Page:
External Evaluation: 2017 to Present

To accelerate a statewide movement toward a juvenile justice system that focuses on well-being, reduces system involvement and improves justice system practices, The Center decided to strengthen the capacity of coalitions led by youth and families impacted by juvenile justice system throughout California to advocate for the transformation of juvenile justice locally and across the state. In early 2017, with support from Sierra Health Foundation, The California Endowment, The California Wellness Foundation and the Zellerbach Family Foundation, 11 nonprofit community-based organizations and their countywide collaboratives received a total of $1.3 million as partners in Organizing for a Healthy Justice System.

The Center, through a competitive process and in consultation with representatives of the coalition partners, selected The National Council on Crime and Delinquency (NCCD) to carry out the external evaluation of Organizing for a Health Justice System. NCCD is drawing on a range of data sources, including focus groups with youth advocates and staff at the coalitions, surveys and analysis of data provided by the coalition partners in their progress reports, among other approaches, to respond to the following questions:

  1. How (if at all) does the advocacy environment/infrastructure in the counties with funded community partners change over the grant period?
  2. To what extent and in what ways (if any) does community power to advocate for a healthy justice system in the counties with funded community partners change over the grant period?
  3. What lessons are learned by The Center and community partners about organizing for a healthy justice system?

Preliminary Findings

NCCD provided the following summary of preliminary findings to The Center in March 2018:

  • More than 500 youth participated in coalition activities in the first year of the grant funding. More than half of these youth have been impacted by the juvenile justice system and approximately 150 have received leadership development training.
  • Several coalitions have documented important successes already. Following are two examples:
  • In Los Angeles County, the Youth Justice Coalition and its partners obtained a commitment from the probation chief and county supervisors to end the practice of “voluntary probation” in which youth report to probation officers and/or the district attorney despite not having been referred to court or to the probation department.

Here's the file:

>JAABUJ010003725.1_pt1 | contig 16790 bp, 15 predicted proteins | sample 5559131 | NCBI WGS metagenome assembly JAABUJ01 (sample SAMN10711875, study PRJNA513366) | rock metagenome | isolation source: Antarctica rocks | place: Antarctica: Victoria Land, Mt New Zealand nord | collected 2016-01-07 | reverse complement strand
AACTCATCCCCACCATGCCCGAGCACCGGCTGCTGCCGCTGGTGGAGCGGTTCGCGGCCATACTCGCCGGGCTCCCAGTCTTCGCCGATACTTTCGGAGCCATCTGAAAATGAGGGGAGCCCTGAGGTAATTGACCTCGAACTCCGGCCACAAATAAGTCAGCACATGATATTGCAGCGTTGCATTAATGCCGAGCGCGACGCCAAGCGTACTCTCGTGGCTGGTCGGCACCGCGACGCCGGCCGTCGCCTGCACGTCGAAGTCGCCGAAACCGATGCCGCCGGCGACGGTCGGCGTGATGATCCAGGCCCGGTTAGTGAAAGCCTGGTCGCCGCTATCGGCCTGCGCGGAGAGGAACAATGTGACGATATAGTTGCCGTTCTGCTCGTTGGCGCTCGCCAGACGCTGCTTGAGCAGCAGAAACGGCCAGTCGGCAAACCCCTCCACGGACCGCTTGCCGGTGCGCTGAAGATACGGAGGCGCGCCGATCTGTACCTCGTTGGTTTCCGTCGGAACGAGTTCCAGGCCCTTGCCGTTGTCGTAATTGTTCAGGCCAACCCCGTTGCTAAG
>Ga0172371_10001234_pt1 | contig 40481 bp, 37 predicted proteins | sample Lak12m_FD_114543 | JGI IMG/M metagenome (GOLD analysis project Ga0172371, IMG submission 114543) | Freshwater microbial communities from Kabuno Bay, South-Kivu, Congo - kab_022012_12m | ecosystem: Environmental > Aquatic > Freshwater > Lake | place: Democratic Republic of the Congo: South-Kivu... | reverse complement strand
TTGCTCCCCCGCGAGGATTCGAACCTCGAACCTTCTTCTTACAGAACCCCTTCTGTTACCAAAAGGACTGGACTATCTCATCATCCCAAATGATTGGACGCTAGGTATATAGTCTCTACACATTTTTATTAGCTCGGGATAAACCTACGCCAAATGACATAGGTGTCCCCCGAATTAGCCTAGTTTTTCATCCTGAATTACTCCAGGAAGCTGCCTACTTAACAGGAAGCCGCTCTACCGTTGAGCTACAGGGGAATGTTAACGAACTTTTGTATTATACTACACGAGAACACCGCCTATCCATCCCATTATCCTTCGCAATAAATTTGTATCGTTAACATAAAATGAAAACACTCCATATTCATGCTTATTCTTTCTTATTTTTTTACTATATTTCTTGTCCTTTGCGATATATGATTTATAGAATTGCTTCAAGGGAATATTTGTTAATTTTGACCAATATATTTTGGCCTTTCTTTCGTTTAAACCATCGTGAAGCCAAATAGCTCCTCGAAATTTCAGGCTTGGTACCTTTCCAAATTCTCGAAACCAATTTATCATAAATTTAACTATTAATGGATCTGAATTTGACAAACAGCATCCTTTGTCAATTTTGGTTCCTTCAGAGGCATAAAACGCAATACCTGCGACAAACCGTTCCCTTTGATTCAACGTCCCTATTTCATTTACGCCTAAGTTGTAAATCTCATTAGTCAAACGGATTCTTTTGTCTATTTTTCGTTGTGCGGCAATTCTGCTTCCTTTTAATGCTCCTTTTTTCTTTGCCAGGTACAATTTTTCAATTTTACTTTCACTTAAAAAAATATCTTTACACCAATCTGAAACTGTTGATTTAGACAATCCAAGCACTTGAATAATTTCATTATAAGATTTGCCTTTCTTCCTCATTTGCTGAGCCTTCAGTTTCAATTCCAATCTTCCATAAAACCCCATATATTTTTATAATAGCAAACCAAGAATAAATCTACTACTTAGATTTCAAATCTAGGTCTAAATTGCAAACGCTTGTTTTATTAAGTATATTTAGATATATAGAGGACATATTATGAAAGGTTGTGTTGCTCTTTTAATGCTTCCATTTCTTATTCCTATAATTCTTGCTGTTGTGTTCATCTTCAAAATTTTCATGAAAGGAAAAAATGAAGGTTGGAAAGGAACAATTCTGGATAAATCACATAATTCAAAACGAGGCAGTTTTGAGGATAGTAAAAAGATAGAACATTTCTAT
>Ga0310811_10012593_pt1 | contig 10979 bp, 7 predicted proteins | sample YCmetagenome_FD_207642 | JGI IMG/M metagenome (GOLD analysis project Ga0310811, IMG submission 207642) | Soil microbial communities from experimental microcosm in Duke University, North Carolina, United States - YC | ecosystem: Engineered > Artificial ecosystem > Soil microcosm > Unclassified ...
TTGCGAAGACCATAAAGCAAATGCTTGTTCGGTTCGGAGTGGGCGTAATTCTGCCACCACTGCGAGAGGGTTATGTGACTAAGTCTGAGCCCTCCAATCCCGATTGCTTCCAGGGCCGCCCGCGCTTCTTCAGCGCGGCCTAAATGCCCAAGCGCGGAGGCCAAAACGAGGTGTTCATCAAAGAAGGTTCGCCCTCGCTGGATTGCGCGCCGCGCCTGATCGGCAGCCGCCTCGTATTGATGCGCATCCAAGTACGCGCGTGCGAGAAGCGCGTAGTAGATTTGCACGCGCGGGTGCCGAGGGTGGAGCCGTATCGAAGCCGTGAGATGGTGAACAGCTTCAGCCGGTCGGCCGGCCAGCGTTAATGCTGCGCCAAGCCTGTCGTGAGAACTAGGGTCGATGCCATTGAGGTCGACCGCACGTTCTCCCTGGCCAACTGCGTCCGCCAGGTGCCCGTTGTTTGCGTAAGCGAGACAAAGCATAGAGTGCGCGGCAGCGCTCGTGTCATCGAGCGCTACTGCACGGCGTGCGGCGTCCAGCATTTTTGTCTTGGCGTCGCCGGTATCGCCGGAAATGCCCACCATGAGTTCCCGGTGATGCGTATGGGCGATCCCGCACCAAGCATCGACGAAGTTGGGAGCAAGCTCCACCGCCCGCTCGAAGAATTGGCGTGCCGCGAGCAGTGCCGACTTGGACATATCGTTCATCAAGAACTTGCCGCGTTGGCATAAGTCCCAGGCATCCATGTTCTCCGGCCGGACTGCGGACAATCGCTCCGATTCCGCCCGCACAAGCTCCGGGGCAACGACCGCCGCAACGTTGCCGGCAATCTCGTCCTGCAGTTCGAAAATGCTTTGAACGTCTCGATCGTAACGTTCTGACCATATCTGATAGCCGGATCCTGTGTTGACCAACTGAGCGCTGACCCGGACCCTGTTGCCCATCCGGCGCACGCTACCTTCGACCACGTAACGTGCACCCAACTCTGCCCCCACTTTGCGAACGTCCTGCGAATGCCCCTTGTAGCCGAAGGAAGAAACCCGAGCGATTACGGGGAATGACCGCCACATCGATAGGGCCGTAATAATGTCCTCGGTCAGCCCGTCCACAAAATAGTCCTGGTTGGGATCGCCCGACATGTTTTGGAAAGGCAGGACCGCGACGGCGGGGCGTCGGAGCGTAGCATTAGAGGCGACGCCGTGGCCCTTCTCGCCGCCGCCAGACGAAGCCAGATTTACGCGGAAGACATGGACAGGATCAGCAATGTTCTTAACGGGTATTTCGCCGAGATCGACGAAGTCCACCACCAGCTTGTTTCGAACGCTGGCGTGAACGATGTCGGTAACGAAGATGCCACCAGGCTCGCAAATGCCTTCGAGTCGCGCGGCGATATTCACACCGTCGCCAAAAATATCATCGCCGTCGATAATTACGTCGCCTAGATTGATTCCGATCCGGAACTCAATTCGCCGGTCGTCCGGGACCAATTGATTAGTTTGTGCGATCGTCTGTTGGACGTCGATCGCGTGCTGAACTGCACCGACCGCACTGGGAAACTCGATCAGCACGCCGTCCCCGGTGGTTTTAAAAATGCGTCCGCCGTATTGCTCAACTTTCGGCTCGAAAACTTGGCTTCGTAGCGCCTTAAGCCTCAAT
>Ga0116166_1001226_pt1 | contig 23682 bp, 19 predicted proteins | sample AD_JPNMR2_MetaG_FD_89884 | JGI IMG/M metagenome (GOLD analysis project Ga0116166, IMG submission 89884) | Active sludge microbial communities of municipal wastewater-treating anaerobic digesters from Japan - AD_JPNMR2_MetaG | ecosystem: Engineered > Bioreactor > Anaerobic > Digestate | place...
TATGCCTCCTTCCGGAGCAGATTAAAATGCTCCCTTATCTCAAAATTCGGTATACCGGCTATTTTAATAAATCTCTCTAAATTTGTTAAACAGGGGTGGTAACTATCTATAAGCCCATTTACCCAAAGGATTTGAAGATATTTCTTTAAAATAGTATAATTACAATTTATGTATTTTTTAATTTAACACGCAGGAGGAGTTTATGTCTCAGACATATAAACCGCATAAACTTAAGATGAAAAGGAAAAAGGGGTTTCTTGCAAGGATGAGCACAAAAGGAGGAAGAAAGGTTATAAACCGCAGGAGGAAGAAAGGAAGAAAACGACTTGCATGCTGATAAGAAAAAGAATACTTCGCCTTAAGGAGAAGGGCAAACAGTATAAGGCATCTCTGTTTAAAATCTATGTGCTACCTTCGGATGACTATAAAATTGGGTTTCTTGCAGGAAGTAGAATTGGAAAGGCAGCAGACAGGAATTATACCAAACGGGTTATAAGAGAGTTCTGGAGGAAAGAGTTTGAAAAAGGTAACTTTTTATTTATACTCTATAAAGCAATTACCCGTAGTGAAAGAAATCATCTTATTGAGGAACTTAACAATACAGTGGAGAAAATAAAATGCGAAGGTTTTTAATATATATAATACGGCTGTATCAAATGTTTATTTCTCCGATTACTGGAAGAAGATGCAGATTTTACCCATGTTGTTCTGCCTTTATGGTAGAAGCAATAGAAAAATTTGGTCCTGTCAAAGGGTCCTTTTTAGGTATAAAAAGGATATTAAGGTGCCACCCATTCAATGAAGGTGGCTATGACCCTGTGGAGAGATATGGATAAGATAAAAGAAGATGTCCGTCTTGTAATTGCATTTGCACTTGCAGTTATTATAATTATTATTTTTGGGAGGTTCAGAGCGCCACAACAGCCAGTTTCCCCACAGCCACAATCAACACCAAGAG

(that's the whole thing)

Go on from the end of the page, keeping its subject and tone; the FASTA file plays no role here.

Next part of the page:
• Youth organizers with Fathers and Families of San Joaquin participated in the development of a report card about Local Control Funding Formula (LCFF) funding allocations in the Stockton Unified School District and presented recommendations about funding to the school board. For the youth and the coalition, it was a victory when the district did not designate any LCFF funds toward on-school police.

While some of the successes reflect work that had started before the grants from The Center, the NCCD evaluation team found that support through the Organizing for a Healthy Justice System initiative has helped the coalition partners accelerate the work, deepen their ability to develop youth leaders, and strengthen organizational and community capacity and power for advocacy, including conducting base-building activities to grow local networks of allies and champions, deepening engagement with system-impacted youth and their families, and engaging in peer-to-peer opportunities to share, collaborate and learn.

External Evaluation: 2013 to 2016

Sierra Health Foundation launched the Positive Youth Justice Initiative (PYJI) in 2012 with the goal of improving the lives of young people involved with the juvenile justice system. From 2013 to 2016, managed by The Center at Sierra Health Foundation, the initiative supported public systems in California counties in designing and implementing a series of reforms through an integrated model that invests in youth, treats trauma, provides wraparound service delivery and strengthens local infrastructure.

An independent, external evaluation team from Resource Development Associates (RDA) was selected to evaluate this phase of the initiative. The evaluation culminated with the report, Moving Positive Youth Justice Forward: Lessons Learned from Investing in Public Systems. The RDA team distilled lessons for public agencies that are implementing systems reforms and for funders of public systems-led initiatives. In addition, they reported the progress that the PYJI-funded counties made in their systems reforms. These included increased interagency partnerships and collaboration, integrated staff training and increased access to services for justice-involved youth. At the same time, the systems had to manage competing priorities, inconsistent staff buy-in, limited data capacity and other challenges. RDA’s report concludes, “Thus, while funded counties made great progress in moving toward systems that treat and support youth in a more holistic and developmentally appropriate manner, ultimately Sierra Health Foundation felt that the approach fell short of the transformational change that PYJI sought to promote.”